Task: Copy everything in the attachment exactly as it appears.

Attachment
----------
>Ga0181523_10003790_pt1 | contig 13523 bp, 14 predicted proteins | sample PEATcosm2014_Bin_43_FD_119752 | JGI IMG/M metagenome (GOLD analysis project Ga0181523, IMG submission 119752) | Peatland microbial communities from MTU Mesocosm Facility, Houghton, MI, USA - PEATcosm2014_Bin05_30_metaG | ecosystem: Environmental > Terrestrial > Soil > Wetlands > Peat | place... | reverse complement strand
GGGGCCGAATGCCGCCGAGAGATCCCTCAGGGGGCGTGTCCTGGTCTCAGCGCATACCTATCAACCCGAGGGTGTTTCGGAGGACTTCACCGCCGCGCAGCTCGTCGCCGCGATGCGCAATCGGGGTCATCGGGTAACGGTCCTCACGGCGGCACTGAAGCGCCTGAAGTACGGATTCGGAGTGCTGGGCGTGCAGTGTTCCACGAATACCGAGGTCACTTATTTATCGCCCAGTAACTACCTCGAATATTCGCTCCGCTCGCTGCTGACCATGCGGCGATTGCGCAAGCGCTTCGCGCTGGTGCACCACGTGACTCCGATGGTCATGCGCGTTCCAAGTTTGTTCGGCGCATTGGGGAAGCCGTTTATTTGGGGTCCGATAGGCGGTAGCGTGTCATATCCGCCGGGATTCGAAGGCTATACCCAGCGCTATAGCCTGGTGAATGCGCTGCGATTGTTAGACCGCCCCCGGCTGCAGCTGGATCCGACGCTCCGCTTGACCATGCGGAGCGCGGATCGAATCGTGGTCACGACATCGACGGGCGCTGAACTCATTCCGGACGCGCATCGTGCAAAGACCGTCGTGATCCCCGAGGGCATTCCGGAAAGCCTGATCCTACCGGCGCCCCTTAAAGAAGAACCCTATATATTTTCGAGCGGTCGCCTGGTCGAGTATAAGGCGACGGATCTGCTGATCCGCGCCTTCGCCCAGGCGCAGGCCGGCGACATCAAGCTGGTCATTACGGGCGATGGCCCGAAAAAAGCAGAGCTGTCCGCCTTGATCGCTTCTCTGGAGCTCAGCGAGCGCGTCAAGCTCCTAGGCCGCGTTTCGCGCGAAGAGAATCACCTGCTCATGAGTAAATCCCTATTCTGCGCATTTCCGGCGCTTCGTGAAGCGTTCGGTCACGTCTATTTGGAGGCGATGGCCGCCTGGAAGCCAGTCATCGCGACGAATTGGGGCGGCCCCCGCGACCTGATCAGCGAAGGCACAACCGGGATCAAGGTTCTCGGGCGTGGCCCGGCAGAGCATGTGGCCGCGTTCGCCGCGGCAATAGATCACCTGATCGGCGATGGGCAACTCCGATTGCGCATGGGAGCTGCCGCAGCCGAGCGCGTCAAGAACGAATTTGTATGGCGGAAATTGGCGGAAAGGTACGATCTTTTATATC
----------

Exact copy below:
>Ga0181523_10003790_pt1 | contig 13523 bp, 14 predicted proteins | sample PEATcosm2014_Bin_43_FD_119752 | JGI IMG/M metagenome (GOLD analysis project Ga0181523, IMG submission 119752) | Peatland microbial communities from MTU Mesocosm Facility, Houghton, MI, USA - PEATcosm2014_Bin05_30_metaG | ecosystem: Environmental > Terrestrial > Soil > Wetlands > Peat | place... | reverse complement strand
GGGGCCGAATGCCGCCGAGAGATCCCTCAGGGGGCGTGTCCTGGTCTCAGCGCATACCTATCAACCCGAGGGTGTTTCGGAGGACTTCACCGCCGCGCAGCTCGTCGCCGCGATGCGCAATCGGGGTCATCGGGTAACGGTCCTCACGGCGGCACTGAAGCGCCTGAAGTACGGATTCGGAGTGCTGGGCGTGCAGTGTTCCACGAATACCGAGGTCACTTATTTATCGCCCAGTAACTACCTCGAATATTCGCTCCGCTCGCTGCTGACCATGCGGCGATTGCGCAAGCGCTTCGCGCTGGTGCACCACGTGACTCCGATGGTCATGCGCGTTCCAAGTTTGTTCGGCGCATTGGGGAAGCCGTTTATTTGGGGTCCGATAGGCGGTAGCGTGTCATATCCGCCGGGATTCGAAGGCTATACCCAGCGCTATAGCCTGGTGAATGCGCTGCGATTGTTAGACCGCCCCCGGCTGCAGCTGGATCCGACGCTCCGCTTGACCATGCGGAGCGCGGATCGAATCGTGGTCACGACATCGACGGGCGCTGAACTCATTCCGGACGCGCATCGTGCAAAGACCGTCGTGATCCCCGAGGGCATTCCGGAAAGCCTGATCCTACCGGCGCCCCTTAAAGAAGAACCCTATATATTTTCGAGCGGTCGCCTGGTCGAGTATAAGGCGACGGATCTGCTGATCCGCGCCTTCGCCCAGGCGCAGGCCGGCGACATCAAGCTGGTCATTACGGGCGATGGCCCGAAAAAAGCAGAGCTGTCCGCCTTGATCGCTTCTCTGGAGCTCAGCGAGCGCGTCAAGCTCCTAGGCCGCGTTTCGCGCGAAGAGAATCACCTGCTCATGAGTAAATCCCTATTCTGCGCATTTCCGGCGCTTCGTGAAGCGTTCGGTCACGTCTATTTGGAGGCGATGGCCGCCTGGAAGCCAGTCATCGCGACGAATTGGGGCGGCCCCCGCGACCTGATCAGCGAAGGCACAACCGGGATCAAGGTTCTCGGGCGTGGCCCGGCAGAGCATGTGGCCGCGTTCGCCGCGGCAATAGATCACCTGATCGGCGATGGGCAACTCCGATTGCGCATGGGAGCTGCCGCAGCCGAGCGCGTCAAGAACGAATTTGTATGGCGGAAATTGGCGGAAAGGTACGATCTTTTATATC